Tuesday, 30 September 2014

Whatever is, is right. Yeah, right...

It is difficult to get a man to understand something, when his salary depends upon his not understanding it!

The great thing about David Graeber and his article Of Flying Cars and the Declining Rate of Profit is that he makes you notice the bugs where the sales executives for our dominant ideology want you to see only features.

Look! More competition! More efficiency!
The growth of administrative work has directly resulted from introducing corporate management techniques. Invariably, these are justified as ways of increasing efficiency and introducing competition at every level. What they end up meaning in practice is that everyone winds up spending most of their time trying to sell things:
Work smarter, not harder, with IT!
Computers have opened up certain spaces of freedom, as we’re constantly reminded, but instead of leading to the workless utopia Abbie Hoffman imagined, they have been employed in such a way as to produce the opposite effect. They have enabled a financialization of capital that has driven workers desperately into debt, and, at the same time, provided the means by which employers have created “flexible” work regimes that have both destroyed traditional job security and increased working hours for almost everyone.
Honey, we shrunk Big Government! Just ignore that colossal, camouflaged, government-issue blimp we built out of several million tons of pork...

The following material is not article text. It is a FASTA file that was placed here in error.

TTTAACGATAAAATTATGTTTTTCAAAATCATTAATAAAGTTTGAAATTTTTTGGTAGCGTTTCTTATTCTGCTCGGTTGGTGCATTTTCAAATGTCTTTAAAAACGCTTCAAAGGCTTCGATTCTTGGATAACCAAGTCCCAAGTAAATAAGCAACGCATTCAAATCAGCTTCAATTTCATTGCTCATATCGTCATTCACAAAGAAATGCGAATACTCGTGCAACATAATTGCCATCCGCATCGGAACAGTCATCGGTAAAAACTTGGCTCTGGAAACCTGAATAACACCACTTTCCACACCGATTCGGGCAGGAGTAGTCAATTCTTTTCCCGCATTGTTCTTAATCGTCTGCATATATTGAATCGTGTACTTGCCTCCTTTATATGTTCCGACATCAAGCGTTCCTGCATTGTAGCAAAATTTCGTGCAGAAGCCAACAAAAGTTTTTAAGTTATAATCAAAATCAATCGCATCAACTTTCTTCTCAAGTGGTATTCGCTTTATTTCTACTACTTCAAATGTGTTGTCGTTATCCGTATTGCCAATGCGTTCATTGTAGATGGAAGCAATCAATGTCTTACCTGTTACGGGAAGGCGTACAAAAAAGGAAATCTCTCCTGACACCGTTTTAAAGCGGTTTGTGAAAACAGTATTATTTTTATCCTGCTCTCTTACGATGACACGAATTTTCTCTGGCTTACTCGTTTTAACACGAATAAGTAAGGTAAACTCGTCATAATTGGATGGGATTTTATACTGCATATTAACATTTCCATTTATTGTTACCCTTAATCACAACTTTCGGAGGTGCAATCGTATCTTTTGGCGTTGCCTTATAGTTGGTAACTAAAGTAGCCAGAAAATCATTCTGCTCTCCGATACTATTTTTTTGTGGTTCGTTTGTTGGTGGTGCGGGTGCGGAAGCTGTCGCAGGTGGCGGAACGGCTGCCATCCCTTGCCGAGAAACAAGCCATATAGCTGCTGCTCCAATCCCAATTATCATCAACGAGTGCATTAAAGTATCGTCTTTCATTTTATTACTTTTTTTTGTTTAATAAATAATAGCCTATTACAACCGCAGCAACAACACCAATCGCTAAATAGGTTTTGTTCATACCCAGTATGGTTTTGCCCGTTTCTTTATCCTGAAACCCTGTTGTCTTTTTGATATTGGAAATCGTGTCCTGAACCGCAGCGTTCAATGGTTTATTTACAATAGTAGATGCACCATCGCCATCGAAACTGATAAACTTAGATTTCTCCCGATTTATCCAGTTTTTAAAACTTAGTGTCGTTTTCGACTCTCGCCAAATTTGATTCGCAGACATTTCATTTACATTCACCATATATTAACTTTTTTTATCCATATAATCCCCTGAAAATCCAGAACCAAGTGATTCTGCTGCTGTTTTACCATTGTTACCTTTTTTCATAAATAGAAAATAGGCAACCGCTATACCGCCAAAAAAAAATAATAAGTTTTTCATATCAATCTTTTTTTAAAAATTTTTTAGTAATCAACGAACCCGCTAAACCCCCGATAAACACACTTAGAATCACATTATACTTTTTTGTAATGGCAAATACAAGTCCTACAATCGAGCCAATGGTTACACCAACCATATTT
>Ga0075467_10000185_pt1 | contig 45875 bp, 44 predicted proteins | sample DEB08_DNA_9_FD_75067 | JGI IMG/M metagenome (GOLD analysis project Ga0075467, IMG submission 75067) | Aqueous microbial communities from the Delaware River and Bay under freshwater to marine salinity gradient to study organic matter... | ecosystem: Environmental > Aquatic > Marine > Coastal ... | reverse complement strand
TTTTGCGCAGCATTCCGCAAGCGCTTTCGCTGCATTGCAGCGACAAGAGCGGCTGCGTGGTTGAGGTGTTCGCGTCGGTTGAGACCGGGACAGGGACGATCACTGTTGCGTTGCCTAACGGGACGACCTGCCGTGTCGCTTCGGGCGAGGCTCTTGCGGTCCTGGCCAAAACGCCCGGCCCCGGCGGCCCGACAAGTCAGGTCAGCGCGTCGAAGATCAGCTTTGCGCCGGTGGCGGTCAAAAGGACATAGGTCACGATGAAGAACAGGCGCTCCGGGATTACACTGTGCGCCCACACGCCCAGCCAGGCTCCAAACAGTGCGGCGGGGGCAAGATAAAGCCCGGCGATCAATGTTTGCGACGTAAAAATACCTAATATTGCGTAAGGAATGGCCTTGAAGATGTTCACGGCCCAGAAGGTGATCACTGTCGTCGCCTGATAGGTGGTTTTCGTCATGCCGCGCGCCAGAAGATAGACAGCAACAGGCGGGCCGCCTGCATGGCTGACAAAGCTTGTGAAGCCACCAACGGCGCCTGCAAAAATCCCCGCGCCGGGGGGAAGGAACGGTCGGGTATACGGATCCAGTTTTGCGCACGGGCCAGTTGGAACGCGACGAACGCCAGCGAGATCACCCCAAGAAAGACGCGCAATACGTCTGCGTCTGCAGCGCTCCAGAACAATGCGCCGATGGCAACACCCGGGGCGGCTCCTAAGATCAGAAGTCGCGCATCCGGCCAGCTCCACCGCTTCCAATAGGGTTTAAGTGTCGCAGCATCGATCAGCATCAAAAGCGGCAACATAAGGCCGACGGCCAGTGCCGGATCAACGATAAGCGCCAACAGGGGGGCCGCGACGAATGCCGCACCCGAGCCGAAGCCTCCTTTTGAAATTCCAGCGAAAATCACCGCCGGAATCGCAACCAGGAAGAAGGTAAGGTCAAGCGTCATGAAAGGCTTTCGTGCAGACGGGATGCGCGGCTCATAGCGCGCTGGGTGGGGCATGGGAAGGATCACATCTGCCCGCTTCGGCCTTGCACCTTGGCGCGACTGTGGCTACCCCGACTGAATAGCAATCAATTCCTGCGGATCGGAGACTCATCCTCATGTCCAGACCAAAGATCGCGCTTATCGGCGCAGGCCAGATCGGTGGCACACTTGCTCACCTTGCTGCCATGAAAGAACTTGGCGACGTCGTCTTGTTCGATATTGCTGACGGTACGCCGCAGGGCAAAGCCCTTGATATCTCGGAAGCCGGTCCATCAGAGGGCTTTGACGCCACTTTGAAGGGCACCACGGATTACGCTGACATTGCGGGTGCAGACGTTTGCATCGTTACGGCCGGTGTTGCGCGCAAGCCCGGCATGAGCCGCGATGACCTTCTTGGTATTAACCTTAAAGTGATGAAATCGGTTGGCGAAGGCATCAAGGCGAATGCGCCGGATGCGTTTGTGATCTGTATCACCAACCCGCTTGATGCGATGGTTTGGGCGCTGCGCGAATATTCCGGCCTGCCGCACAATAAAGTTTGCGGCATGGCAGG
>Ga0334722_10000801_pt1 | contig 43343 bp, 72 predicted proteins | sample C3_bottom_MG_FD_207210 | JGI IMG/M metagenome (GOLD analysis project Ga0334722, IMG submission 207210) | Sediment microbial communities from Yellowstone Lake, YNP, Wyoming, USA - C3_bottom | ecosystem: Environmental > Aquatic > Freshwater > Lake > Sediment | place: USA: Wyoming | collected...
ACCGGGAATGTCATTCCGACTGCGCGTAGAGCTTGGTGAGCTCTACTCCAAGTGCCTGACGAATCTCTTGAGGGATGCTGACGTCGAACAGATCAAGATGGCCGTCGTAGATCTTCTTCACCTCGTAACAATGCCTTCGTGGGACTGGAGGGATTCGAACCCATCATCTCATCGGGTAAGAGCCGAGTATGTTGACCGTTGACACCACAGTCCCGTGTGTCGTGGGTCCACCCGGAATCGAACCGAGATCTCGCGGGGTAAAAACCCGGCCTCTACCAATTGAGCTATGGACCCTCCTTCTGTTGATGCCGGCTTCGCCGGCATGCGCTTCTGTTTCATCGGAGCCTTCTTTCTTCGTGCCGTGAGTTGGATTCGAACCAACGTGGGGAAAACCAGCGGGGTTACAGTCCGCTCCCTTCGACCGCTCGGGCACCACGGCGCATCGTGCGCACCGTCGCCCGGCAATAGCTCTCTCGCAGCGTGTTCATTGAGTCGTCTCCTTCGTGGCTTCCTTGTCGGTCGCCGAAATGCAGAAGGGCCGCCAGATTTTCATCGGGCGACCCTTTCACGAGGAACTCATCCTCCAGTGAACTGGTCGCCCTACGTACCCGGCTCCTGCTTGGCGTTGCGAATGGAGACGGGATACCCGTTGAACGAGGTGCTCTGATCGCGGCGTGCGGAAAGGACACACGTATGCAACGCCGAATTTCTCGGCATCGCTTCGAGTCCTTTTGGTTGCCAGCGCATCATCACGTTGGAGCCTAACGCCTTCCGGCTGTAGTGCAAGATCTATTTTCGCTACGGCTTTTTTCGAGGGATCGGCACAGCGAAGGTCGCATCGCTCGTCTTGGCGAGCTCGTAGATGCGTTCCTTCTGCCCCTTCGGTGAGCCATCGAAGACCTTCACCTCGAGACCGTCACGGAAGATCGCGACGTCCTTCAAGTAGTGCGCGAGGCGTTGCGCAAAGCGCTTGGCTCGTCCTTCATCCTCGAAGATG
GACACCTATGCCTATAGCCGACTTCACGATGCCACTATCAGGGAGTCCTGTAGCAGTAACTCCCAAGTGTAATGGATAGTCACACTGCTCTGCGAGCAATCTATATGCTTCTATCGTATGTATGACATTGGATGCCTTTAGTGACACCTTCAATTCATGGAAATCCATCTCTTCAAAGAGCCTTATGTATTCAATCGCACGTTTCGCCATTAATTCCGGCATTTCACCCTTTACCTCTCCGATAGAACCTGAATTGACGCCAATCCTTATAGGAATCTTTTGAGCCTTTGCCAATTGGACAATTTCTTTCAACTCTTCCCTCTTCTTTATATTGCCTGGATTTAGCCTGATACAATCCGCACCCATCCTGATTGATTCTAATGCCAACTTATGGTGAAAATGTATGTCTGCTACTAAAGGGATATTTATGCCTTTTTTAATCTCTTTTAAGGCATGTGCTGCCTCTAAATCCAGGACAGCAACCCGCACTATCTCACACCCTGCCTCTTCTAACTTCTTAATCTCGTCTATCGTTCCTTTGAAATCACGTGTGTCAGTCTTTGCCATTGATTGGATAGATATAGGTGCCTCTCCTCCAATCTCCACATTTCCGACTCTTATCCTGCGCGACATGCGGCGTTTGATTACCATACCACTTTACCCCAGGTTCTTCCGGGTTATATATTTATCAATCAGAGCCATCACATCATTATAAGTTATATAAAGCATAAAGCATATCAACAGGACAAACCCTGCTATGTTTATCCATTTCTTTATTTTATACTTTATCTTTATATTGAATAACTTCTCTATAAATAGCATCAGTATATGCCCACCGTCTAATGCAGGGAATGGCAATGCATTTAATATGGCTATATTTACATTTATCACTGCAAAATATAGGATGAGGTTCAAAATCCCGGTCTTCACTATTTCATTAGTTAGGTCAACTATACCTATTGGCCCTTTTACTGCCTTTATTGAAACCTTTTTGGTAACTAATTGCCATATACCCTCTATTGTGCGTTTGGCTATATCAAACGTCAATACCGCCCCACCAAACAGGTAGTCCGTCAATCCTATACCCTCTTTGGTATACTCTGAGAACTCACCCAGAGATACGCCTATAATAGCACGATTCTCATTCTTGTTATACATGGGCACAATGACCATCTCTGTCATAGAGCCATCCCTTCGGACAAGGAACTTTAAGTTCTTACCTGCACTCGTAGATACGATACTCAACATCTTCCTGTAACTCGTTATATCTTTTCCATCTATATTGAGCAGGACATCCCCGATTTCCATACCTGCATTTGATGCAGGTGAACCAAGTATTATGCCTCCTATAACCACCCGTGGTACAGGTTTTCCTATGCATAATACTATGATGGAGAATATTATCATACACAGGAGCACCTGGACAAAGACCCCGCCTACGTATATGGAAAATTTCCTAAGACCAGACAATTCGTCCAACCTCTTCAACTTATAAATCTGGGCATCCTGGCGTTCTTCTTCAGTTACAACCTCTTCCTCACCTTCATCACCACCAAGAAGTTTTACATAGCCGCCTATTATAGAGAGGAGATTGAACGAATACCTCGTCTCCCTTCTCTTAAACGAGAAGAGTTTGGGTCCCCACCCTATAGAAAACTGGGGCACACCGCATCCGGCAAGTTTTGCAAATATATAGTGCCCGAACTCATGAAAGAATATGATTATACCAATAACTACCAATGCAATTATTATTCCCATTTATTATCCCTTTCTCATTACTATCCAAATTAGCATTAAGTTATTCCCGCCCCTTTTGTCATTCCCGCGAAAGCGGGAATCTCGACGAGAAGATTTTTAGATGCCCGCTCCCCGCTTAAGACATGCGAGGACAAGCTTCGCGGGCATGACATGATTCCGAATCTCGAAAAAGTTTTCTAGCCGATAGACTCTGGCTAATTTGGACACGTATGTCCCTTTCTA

In fact, the United States never did abandon gigantic, government-controlled schemes of technological development. Mainly, they just shifted to military research—and not just to Soviet-scale schemes like Star Wars, but to weapons projects, research in communications and surveillance technologies, and similar security-related concerns ... One reason we don’t have robot factories is because roughly 95 percent of robotics research funding has been channeled through the Pentagon, which is more interested in developing unmanned drones than in automating paper mills.

The Bonfire of the Red Tape, or Human Potential Unchained! A modern fairy tale:
And so a timid, bureaucratic spirit suffuses every aspect of cultural life. It comes festooned in a language of creativity, initiative, and entrepreneurialism. But the language is meaningless. Those thinkers most likely to make a conceptual breakthrough are the least likely to receive funding, and, if breakthroughs occur, they are not likely to find anyone willing to follow up on their most daring implications.